Nike is shuffling executives and searching for its next 'breakthrough innovation' as unwanted Air Maxes and Air Jordans pile up
Nike is working to develop the next "breakthrough innovation" as analysts say its product line has gotten "stale" and lacks "newness."
- Nike this week announced a slew of executive moves, including new presidents.
- The company wants to develop the next "breakthrough innovation."
- The management shuffle comes as analysts question Nike's "stale" product lineup.
Nike this week announced a series of executive changes designed to underscore the company's "commitment to product innovation" just as more analysts start to question the company's "stale" product lineup.
Once-coveted Air Jordans and Air Maxes are now sitting on shelves, with some retro Jordans selling below retail on the secondary market.
"Air Max is Becoming Air Min," reads the headline of a report this week from Williams Trading analyst Sam Poser, who downgraded Nike's stock to sell.
On Wednesday, Nike announced a series of executive moves and touted the shuffle as a way to supercharge product development. In the roughly 500-word press release, Nike used the word "innovation" four times.
"These shifts will allow us to streamline our focus across product, brand storytelling, and marketplace, mining deep consumer insights to deliver breakthrough innovation and engagement, while building long-term growth and profitability," CEO John Donahoe said in a press release.
While numerous analysts remain bullish on Nike, Poser is among those who say Nike needs to ramp up innovation.
"There is not enough compelling new product offerings, and the old product has become stale," Poser wrote, pointing to Air Max running shoes and family footwear as examples.
"There is no newness coming out of Nike," said industry analyst and ARCH-USA founder Chris Burns, who recently wrote about "peak Nike."
After two years of heavy retro buying, many consumers also have filled their closets with Jordans, Dunks, and Blazers. They don't need another pair.
In a separate recent research report, Burns noted searches on eBay for "Air Jordan" and "men's sneakers" dropped from 28 million to 18 million between March 2022 and March 2023.
In his report, Poser noted a number of premium Nike sneakers are on sale for less than $100, including the Pegasus, LeBron 9 low, Luka 1, Metcon, Space Hippie, Blazer, some Air Force 1s, and Air Max 90s, 95s, and 270s.
Some recent retro Jordans have sold for less than retail on StockX, Poser noted, including the Jordan 5 Retro SE Craft Light Orewood Brown.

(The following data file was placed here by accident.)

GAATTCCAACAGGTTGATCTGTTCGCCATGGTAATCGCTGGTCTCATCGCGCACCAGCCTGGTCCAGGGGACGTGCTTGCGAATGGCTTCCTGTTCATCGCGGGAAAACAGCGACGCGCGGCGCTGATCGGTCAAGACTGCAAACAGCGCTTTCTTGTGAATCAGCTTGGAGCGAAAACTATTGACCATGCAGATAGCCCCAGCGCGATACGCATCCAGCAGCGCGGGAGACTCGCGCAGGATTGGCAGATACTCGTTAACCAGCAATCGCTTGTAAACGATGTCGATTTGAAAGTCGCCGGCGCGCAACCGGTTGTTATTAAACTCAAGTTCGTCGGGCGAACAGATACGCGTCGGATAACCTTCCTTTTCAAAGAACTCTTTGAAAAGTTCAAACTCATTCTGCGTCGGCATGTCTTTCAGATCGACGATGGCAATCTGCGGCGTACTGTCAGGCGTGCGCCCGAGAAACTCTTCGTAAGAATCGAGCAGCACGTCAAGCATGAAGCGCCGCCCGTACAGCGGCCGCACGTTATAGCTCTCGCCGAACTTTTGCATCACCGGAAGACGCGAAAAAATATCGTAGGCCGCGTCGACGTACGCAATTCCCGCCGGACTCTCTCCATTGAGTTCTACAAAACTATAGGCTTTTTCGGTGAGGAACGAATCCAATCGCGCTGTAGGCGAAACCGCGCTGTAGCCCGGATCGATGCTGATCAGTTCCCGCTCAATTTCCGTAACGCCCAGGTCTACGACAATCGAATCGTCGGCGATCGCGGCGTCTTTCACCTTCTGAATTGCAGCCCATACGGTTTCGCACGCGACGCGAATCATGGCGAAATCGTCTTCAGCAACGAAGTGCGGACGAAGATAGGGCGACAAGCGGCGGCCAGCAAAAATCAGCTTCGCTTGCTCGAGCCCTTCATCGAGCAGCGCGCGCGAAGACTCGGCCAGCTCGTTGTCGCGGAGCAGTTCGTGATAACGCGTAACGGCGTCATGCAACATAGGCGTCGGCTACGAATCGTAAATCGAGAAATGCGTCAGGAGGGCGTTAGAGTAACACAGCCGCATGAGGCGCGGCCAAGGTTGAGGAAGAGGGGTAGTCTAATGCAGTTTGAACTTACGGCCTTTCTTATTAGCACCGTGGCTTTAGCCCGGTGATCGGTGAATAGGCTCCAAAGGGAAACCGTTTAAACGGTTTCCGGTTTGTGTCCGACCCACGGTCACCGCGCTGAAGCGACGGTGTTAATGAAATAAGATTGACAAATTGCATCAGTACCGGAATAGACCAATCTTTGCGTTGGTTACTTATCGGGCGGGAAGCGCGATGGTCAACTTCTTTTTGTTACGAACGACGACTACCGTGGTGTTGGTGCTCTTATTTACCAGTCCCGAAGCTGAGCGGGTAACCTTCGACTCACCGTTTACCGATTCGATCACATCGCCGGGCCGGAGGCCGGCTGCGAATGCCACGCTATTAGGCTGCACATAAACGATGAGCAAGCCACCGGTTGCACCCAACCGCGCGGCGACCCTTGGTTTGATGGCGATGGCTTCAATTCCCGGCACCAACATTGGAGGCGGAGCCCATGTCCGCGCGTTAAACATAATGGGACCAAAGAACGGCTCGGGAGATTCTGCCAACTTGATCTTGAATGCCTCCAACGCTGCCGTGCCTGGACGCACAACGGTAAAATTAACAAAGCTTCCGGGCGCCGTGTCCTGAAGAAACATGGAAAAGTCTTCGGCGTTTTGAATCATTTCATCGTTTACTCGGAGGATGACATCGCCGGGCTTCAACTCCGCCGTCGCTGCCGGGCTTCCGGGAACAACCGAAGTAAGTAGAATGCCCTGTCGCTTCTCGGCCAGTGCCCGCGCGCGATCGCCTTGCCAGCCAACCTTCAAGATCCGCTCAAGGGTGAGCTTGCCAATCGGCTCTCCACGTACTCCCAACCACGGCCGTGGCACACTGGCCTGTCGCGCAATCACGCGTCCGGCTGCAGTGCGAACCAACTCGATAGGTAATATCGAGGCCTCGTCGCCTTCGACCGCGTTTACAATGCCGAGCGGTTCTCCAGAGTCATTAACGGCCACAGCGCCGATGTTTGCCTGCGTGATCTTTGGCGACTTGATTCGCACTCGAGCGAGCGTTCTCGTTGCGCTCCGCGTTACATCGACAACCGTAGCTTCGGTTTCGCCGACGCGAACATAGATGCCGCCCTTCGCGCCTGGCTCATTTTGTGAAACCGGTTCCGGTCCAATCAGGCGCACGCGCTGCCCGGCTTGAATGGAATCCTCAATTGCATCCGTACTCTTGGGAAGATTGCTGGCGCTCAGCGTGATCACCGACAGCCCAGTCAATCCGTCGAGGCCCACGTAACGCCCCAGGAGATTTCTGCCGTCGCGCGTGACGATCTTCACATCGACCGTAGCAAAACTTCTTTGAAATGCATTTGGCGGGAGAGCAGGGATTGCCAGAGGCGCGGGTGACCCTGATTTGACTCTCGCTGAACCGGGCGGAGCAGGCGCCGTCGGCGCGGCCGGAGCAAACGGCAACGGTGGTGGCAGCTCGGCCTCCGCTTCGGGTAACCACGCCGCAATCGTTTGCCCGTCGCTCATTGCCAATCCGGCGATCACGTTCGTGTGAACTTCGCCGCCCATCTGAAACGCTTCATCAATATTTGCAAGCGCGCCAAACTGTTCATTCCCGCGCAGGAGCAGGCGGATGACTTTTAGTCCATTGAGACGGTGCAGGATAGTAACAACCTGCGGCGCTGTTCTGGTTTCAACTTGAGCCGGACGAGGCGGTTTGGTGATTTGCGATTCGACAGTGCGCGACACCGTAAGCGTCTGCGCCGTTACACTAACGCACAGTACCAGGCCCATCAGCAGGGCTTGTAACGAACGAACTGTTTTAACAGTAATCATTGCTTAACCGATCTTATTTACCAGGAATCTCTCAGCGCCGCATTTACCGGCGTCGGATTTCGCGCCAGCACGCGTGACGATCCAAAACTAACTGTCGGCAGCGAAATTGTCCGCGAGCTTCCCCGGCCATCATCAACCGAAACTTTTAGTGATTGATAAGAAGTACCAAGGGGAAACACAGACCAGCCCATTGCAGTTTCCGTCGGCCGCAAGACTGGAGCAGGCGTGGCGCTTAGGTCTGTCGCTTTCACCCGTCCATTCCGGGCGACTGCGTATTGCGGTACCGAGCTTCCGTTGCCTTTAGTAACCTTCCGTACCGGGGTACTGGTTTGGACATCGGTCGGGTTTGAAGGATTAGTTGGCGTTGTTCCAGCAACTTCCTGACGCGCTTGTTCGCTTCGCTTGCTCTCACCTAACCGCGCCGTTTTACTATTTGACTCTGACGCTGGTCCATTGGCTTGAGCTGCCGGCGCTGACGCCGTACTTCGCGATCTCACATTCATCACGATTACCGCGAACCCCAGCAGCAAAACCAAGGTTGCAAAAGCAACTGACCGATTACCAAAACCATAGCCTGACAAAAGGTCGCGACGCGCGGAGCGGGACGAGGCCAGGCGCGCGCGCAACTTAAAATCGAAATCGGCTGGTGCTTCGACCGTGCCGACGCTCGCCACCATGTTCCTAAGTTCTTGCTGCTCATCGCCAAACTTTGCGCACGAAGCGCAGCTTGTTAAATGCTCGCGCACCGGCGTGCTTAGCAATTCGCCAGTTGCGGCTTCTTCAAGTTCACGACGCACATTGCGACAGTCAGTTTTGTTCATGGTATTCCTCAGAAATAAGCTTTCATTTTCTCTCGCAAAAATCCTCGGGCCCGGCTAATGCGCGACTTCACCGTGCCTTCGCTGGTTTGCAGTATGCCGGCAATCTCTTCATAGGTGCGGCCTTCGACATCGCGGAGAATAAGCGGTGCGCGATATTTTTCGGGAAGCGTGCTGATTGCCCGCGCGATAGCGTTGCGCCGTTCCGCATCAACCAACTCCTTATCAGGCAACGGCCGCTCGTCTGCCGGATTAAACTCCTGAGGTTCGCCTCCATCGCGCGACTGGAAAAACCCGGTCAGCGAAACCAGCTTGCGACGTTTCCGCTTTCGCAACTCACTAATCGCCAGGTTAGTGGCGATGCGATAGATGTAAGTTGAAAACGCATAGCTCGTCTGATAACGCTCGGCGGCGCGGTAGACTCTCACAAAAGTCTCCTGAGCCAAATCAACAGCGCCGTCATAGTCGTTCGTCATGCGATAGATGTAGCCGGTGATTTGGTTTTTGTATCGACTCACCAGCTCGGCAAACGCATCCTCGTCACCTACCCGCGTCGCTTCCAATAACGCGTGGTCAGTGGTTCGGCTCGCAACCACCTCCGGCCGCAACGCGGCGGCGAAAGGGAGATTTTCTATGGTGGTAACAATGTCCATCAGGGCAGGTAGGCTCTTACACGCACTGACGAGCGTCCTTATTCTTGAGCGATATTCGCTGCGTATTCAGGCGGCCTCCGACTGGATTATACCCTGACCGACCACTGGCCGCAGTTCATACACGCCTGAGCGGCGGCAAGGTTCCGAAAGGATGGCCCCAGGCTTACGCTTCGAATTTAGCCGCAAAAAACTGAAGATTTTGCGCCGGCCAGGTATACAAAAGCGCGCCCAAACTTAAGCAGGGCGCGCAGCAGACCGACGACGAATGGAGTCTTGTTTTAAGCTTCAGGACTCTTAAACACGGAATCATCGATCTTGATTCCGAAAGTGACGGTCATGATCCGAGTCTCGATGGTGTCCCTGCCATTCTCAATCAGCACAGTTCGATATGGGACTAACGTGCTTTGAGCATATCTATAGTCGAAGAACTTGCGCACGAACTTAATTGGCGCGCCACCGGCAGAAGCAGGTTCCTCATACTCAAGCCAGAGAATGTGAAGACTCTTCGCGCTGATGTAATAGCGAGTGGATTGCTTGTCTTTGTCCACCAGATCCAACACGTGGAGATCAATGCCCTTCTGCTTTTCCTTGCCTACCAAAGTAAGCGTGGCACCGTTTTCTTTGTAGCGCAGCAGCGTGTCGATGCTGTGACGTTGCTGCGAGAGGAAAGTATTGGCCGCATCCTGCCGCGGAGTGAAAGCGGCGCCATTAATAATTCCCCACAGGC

While the lifestyle sneaker business is losing steam, the performance sneaker business, a historical Nike strength, is humming. But here, Nike is facing increased competition.
Hoka on Thursday reported a 40% increase in quarterly sales. Merrell sales increased 27%. On Running's sales climbed 55% to more than $1 billion last year.
"Anything that is that sort of wellness influenced is what has been moving," Jessica Ramirez, senior research analyst at Jane Hali & Associates, told Insider. "We've seen lifestyle sneakers really take a bit of a setback."
Consumers often prioritize multi-use items, like performance and hiking shoes, during uncertain economic and inflationary periods, Ramirez said. They want footwear that can be worn for workouts as well as in the office and while running errands.
"When you move to running, hiking, and anything that is outdoor related, those sneakers are not being put on promotion and they are holding up their prices," she told Insider.
Nike's been in this position before.
"The current activity is eerily familiar to 2015 and 2016 when Nike stretched the Jordan brand to near over saturation, in order to offset lack of newness in other categories," Poser wrote.
At its 2017 investor day, Nike announced the Air Max 270. Other next-generation products followed, including Vaporfly, which helped Nike get back in front of consumers.
But one lingering question for Poser and Burns is whether Nike's still got product-development muscle it needs.
"Nike has lost many senior people throughout the entire company with, now necessary, historical institutional knowledge of Nike," Poser wrote. "As such, Nike's game today is not as good as it was five years ago."
A 2020 round of layoffs whittled away at the company's footwear ranks. Others left voluntarily, with one former Nike footwear designer last year telling Insider the talent drain would show up on store shelves this year.
"You'll definitely see it next year in spring and summer '23," the former designer told Insider.